Stepping out of the White House after he and most of his fellow Senate Republicans had lunch with President Trump, Majority Leader Mitch McConnell appeared to be filled with new confidence about his chamber’s next steps in the effort to make good on the GOP’s seven-year-old promise to eliminate the Affordable Care Act.
Except for one minor detail.
Flanked by two members of the Senate leadership team, Majority Whip John Cornyn and Republican Conference Chairman John Thune, McConnell suggested that the effort to repeal and replace the ACA, which seemed dead only a few hours before, would be revived in the Senate next week. McConnell had been stymied on Tuesday by a small contingent in his own conference who refused to vote to open debate on the GOP’s Better Care Reconciliation Act. When he declared that he would instead have a vote on a straight repeal of the ACA with a two-year delay in implementation, he was again slapped down by his own members.
But then, on Wednesday, he emerged from the White House and said, “We cannot keep the commitment we made to the American people to repeal and replace Obamacare unless we get on the bill,” he said. “So, next week, we’ll be voting to get on the bill.”
So far, so good. The Majority Leader, after a week of embarrassing setbacks at the hands of his own party, sounded like a man who was back in charge.
The only question was which bill was he promising to bring to the floor for debate next week. Was it the most recent version of the Better Care Reconciliation Act, which at least four GOP senators -- more than enough to block the bill -- are vowing to oppose? Or was it a straight repeal bill with a two-year delay?
Unsurprisingly, that was among the first questions McConnell heard from the assembled reporters. And it looked very much as though he didn’t know the answer.
“I think we have two options here,” he said. “There is a large majority in our conference that want to demonstrate the commitment they made to the American people in four straight elections to repeal Obamacare. I think we all agree it’s better to vote repeal and replace. But we could have a vote on either.”
He added, “What I want to disabuse any of you of is the notion that we will not have that vote next week. We’re going to vote on the motion to proceed to the bill next week.” At that point reporters began shouting questions, among them requests one again for clarification: What bill was he talking about?
“We’re going to have a vote on the motion to proceed to the bill next week,” McConnell repeated, before turning to walk away. “Thanks, everybody.”
McConnell’s apparent inability to explain what he expected his chamber to be voting on next week illustrates the chaos into which the debate over the GOP effort to get rid of the ACA has plunged the Republican-led Congress. Less than 24 hours previously, there was almost a sense of relief from some lawmakers that the issue was finally going to be resolved, even if it wasn’t going to result in getting rid of the law.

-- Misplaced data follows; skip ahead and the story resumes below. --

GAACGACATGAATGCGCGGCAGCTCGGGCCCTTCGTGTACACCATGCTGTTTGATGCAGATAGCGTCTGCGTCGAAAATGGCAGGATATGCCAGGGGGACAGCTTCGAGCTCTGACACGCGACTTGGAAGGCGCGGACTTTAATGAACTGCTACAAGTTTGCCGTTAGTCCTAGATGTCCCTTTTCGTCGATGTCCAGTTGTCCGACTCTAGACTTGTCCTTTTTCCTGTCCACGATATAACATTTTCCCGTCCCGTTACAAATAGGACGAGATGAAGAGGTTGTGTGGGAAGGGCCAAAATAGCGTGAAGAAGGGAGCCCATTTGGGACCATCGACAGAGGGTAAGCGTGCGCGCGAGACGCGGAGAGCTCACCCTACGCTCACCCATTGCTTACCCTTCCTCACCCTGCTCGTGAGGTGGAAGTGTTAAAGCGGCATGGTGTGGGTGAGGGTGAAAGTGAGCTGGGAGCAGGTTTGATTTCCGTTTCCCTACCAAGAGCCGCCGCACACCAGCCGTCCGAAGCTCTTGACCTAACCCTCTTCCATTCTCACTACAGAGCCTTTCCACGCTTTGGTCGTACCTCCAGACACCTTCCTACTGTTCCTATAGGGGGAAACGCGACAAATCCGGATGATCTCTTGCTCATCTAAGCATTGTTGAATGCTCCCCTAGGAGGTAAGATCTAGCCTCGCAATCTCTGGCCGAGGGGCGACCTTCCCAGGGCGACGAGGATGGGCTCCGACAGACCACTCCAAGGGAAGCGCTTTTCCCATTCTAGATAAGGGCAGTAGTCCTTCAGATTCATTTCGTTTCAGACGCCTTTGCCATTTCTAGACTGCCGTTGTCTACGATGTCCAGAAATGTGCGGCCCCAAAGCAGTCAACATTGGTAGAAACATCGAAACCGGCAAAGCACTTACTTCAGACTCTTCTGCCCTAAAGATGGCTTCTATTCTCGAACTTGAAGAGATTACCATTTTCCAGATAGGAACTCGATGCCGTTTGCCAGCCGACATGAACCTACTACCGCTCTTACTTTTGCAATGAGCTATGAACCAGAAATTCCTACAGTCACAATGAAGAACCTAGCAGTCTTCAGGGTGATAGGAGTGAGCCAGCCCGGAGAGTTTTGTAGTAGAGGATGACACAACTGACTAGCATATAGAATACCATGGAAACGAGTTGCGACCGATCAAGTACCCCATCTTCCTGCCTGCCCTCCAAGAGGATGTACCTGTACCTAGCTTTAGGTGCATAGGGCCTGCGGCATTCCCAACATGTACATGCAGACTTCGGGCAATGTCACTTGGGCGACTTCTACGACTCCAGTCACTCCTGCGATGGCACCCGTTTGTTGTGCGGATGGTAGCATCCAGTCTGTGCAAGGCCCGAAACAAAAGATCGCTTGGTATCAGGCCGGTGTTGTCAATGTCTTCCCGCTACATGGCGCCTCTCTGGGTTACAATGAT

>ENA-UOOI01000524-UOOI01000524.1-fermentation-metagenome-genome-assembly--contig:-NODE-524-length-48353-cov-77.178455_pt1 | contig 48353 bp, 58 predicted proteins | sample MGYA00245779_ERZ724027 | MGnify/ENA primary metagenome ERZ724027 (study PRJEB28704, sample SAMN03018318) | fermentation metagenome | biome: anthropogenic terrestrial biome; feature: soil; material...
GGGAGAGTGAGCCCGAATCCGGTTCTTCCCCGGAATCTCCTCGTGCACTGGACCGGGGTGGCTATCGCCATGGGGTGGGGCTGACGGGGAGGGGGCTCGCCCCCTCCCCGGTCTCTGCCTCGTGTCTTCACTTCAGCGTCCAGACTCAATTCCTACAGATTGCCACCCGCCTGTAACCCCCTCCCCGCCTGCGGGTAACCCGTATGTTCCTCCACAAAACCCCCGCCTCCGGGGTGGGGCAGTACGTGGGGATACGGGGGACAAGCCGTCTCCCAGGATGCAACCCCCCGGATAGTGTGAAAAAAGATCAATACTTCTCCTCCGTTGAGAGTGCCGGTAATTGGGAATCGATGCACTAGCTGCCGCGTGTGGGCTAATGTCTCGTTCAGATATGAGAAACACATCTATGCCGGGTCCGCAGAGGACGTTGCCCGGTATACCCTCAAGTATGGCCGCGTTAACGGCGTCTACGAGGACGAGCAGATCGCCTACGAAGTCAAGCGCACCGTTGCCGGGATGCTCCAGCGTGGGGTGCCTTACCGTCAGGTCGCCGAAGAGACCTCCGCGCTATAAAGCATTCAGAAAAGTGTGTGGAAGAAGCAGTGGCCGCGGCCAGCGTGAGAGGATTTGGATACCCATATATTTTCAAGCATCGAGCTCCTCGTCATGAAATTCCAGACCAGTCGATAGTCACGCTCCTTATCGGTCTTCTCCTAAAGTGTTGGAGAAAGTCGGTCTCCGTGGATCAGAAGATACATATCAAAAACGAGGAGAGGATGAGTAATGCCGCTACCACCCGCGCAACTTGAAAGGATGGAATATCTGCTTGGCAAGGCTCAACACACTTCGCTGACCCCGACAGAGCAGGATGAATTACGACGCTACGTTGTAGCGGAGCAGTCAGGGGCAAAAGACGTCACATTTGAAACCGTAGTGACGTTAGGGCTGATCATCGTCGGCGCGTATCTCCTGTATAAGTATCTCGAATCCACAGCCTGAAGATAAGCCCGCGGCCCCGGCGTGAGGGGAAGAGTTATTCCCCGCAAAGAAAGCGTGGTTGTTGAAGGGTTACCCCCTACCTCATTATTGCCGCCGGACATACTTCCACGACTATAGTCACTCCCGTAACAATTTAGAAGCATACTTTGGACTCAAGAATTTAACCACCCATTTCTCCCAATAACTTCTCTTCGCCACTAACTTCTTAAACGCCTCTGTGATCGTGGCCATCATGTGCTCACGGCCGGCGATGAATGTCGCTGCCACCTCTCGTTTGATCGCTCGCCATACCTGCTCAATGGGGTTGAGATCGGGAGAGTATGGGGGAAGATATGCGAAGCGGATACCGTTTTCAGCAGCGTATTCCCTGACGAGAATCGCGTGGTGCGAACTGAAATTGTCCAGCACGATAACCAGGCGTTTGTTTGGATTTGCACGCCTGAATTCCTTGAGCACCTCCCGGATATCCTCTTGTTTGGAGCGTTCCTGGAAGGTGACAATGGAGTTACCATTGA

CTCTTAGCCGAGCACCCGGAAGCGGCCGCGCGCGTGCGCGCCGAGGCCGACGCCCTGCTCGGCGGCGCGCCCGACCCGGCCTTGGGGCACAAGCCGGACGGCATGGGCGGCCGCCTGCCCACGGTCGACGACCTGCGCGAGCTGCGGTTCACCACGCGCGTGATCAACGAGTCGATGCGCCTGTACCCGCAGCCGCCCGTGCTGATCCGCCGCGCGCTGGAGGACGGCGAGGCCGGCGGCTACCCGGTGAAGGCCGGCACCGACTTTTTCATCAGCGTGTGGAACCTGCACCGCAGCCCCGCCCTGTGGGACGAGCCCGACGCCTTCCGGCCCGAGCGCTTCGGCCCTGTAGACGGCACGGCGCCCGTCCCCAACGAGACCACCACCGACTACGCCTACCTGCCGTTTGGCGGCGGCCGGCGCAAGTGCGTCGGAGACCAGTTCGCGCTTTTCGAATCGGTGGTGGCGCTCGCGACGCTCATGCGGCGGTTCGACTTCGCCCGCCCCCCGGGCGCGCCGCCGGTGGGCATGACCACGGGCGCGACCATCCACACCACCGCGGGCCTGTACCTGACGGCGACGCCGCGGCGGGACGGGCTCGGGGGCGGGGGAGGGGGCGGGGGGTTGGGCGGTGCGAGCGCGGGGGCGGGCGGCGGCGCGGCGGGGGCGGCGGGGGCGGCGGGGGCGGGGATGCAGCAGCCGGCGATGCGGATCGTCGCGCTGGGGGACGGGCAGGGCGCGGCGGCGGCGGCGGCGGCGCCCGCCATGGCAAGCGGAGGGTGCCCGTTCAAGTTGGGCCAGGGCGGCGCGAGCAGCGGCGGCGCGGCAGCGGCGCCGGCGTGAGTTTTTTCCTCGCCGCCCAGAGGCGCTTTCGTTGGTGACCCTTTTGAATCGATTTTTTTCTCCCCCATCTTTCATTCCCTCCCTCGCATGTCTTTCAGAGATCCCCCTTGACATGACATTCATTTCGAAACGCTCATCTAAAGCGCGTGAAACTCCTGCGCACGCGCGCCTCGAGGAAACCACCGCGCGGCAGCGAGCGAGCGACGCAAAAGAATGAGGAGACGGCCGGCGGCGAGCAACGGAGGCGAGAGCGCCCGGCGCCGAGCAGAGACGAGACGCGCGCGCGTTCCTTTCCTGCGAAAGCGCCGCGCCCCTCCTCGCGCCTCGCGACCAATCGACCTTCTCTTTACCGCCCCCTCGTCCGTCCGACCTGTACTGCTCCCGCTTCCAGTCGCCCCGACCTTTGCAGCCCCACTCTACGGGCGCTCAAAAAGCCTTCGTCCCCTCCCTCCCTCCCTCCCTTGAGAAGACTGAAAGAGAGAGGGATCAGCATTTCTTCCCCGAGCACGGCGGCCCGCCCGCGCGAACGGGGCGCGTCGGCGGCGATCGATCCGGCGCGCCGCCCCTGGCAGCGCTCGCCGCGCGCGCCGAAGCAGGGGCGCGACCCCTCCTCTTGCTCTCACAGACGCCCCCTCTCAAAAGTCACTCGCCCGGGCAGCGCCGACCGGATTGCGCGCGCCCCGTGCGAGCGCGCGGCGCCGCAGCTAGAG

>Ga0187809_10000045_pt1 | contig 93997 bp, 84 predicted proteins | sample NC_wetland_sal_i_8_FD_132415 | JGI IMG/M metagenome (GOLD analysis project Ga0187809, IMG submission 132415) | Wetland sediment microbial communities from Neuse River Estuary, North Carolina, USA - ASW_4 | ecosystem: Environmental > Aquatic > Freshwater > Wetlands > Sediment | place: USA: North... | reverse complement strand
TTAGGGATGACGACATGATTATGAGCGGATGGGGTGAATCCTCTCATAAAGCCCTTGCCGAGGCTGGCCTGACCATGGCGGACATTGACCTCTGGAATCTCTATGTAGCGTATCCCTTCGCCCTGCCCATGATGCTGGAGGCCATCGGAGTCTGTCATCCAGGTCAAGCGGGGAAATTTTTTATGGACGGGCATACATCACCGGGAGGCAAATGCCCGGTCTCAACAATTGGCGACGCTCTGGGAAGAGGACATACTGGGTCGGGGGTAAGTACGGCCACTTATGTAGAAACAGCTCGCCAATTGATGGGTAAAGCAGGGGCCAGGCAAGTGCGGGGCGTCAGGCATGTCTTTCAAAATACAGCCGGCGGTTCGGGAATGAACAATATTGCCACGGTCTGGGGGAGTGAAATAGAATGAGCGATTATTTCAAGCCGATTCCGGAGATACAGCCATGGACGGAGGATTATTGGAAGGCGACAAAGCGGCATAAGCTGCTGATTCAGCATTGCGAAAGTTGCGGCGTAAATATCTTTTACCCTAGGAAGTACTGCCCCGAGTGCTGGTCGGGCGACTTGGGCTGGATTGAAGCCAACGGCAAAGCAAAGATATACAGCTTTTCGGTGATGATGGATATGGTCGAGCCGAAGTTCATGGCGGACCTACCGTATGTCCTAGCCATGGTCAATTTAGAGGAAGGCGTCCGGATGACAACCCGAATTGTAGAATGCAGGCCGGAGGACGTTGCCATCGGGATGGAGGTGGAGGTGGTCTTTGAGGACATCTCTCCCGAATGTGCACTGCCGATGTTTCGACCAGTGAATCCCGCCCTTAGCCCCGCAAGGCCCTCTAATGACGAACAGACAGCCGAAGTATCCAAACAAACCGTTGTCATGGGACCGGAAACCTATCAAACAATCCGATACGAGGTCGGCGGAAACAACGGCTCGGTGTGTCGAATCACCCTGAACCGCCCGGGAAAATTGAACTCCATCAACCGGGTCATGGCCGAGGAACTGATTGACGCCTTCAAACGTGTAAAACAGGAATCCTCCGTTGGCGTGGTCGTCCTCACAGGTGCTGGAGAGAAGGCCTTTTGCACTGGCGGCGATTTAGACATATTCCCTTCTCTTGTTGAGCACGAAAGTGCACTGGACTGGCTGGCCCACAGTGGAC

The senate appeared to have exhausted itself when it came to the ACA repeal. McConnell had already canceled the first two weeks of the month-long August recess, and the list of tasks he had for his members to accomplish during that time did not even include health care reform.
Tennessee Sen. Lamar Alexander, who chairs the Senate Health Committee, even said Tuesday that he was preparing to schedule hearings on how to fix problems with the ACA rather than trying to repeal it.
But on Wednesday, when Trump summoned lawmakers to the White House for lunch, the president demanded that the senators continue working to repeal and replace the ACA, even suggesting that he might be reconsidering his future political support for some of them if they didn’t.
Further, after several weeks of appearing barely engaged in the process, including a dinner earlier this week in which he entertained GOP senators with stories about his recent trip to France, but spoke little about their upcoming health care vote, the president suddenly appeared eager to insert himself into the discussion.
White House staff even raised the possibility that Trump might go on the road, holding rallies to gather public support behind a bill that, so far, has proved to be deeply unpopular with the public.
Outside the White House on Wednesday, McConnell dodged a question about whether he was feeling “whiplash” with health care reform being dragged back to center stage on Capitol Hill by the president. But his non-answer notwithstanding, the president’s newfound determination to up the pressure on lawmakers to repeal and replace the ACA could have a major impact on the legislative schedule as Congress heads toward the end of the fiscal year.
McConnell’s decision to cut into the August recess was made in part to move some presidential nominees to a vote but also to get some important business out of the way, including a must-pass debt ceiling increase and to tee up a 2018 budget resolution, which would allow the GOP-controlled Congress to get to work on a tax reform proposal that they want to attach to a 2018 budget reconciliation measure.
Most of those things won’t be going away, and some of them, like the debt ceiling and the budget, will look increasingly urgent as time goes on.
But Congress these days just isn’t good at doing more than one thing at a time, and if healthcare is back on the front burner, it’s going to crowd out other priorities until lawmakers come to some sort of resolution on it. That could make what already looks to be a legislatively hectic autumn look positively chaotic.